Feb. 16, 2005 - Southern Arizona's professional men's golf tournament will tee off Feb. 24 and continue through Feb. 27 when the Chrysler Classic of Tucson arrives in the Northwest.
While the Tucson Rodeo rages in the southern end of town Feb. 19 through 27, the Northwest will swap its cowboy boots and 10-gallon hats for golf cleats and visors when the Omni Tucson National Golf Resort and Spa, 2727 W. Club Drive, hosts the 60 year-old tournament.
Sponsored by the Tucson Conquistadors, who took over staging the tournament in 1962, the Chrysler Classic is often referred to by old-time Tucsonans by its former name, the Tucson Open.
The Conquistadors use proceeds from the event to benefit 200 local youth sports programs ranging from paying tournament fees for individual teams to donating thousands of dollars to organizations such as the Special Olympics of Pima County.
The group hopes to raise a little more than $1 million during this year's PGA golf event. Other programs include the Boys and Girls Club and a new program, designed to introduce kids to golf called First Tee Youth Golf.
This year's tournament will feature a full field of 144 golfers and three pro-ams. Anywhere between 75,000 and 100,000 spectators are expected to swarm the course over the tournament's four days depending on the weather, said Pat Miller, Director of Golf at the Omni.
It may be a PGA-sponsored event, but golf's biggest names will not be making their way to Tucson for the tourney.
The same weekend, the top 64 golfers in the world, according to the World Golf Rankings, will head to La Costa Resort and Spa in Carlsbad, Calif., to compete in the World Golf Championships.
Golfers ranked in the top 64 aren't given a choice; they must play in the World Golf Championship, even if they wanted to play in the Tucson tournament.
Although the official field will not be set until the Feb. 21, several notable golfers have already confirmed their spot in this year's Tucson Open. Among them are past Master's Champion Jose Marie Olazabal, three-time tournament runner-up, Mark Calcavecchia and former Tucson Open champs, David Duval, Larry Mize and last year's winner, Heath Slocomb.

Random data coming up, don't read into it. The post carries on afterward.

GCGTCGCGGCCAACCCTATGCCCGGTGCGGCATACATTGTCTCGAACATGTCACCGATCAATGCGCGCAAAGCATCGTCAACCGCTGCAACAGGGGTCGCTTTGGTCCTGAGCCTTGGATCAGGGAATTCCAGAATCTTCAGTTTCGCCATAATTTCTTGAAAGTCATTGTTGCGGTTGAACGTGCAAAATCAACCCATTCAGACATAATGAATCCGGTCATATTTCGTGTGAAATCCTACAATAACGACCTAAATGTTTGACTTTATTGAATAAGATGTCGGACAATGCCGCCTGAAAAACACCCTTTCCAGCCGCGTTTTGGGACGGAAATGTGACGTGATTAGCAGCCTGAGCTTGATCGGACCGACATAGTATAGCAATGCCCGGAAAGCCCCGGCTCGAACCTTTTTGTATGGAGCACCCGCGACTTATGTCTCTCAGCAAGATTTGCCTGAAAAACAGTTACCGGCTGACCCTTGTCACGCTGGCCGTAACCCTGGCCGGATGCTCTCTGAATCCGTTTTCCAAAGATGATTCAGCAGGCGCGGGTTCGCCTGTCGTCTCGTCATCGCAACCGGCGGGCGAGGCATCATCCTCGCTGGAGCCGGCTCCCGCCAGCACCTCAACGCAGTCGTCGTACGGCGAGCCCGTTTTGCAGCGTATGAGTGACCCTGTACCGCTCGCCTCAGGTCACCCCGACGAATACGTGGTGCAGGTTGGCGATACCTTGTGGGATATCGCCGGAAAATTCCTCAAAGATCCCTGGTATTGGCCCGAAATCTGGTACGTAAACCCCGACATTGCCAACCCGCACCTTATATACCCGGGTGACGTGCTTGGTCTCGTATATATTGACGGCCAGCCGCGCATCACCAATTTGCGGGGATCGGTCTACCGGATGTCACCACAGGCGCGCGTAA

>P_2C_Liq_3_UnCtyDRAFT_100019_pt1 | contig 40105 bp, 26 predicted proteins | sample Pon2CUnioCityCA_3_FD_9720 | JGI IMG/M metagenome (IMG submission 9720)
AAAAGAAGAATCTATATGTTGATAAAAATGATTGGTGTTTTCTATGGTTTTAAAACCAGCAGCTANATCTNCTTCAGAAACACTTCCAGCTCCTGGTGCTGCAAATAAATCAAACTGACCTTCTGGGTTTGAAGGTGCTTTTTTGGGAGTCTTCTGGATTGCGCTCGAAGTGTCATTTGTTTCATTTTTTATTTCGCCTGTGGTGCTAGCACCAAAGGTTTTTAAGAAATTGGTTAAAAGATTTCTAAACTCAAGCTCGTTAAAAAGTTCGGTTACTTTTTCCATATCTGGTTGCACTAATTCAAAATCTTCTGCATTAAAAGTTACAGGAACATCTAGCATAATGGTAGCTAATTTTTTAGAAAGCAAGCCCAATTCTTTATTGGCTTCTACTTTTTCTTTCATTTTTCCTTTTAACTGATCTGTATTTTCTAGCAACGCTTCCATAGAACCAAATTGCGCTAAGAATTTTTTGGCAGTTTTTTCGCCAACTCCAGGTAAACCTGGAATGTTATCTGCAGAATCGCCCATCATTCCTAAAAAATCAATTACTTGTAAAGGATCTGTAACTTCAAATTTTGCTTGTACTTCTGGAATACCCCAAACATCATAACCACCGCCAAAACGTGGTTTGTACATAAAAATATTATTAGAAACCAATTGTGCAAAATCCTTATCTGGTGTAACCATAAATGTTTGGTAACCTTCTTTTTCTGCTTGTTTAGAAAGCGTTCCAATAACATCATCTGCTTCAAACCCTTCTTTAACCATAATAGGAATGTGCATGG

This year's field will feature the most former Tucson Open champions the tournament has seen in quite some time, said Miller.
The roster of past tournament winners reads like a grocery list of golf greats, including Arnold Palmer, 1967, Lee Trevino, 1969 and 1970, Tom Watson, 1978 and 1984, and Phil Mickelson. Mickelson won the tourney three times, in 1991, 1995 and 1996, and has done so as both an amateur and as a pro.
The Tucson tournament is considered by many as the perfect platform for launching a career on the PGA tour for young golfers. A win here guarantees a spot at the Mercedes Championship and a two year exemption on the PGA tour.
"This tournament can kick-start a career," said Miller. "It is a tournament where there could be first time winner. Heath Slocum, it completely changed his life."
This year's purse of $3 million will be the same as last years, with $540,000 going to the winner.
Pro-Am play will begin Feb. 20 with the Arizona Diamondbacks/Chicago White Sox Pro Am. Each team will feature a PGA tour player, a Diamondback or White Sox player and three amateurs.
The next day, Feb. 21, the Omni will host the Pacificare Pro-Am. The third and final Pro-Am will take place Feb. 23 with the Aquafina Pro Am. That tourney, featuring 40 teams, will serve as a pretrial test for the Tucson Open with fully functioning equipment and scoreboards.
Tickets are still available for all four events and can be purchased by calling the Conquistador offices, 571-0400, or in person on the day of the event. Parking will be available at nearby Pima Community College Northwest Campus, 7600 N. Shannon Road. A shuttle will be provided to the course.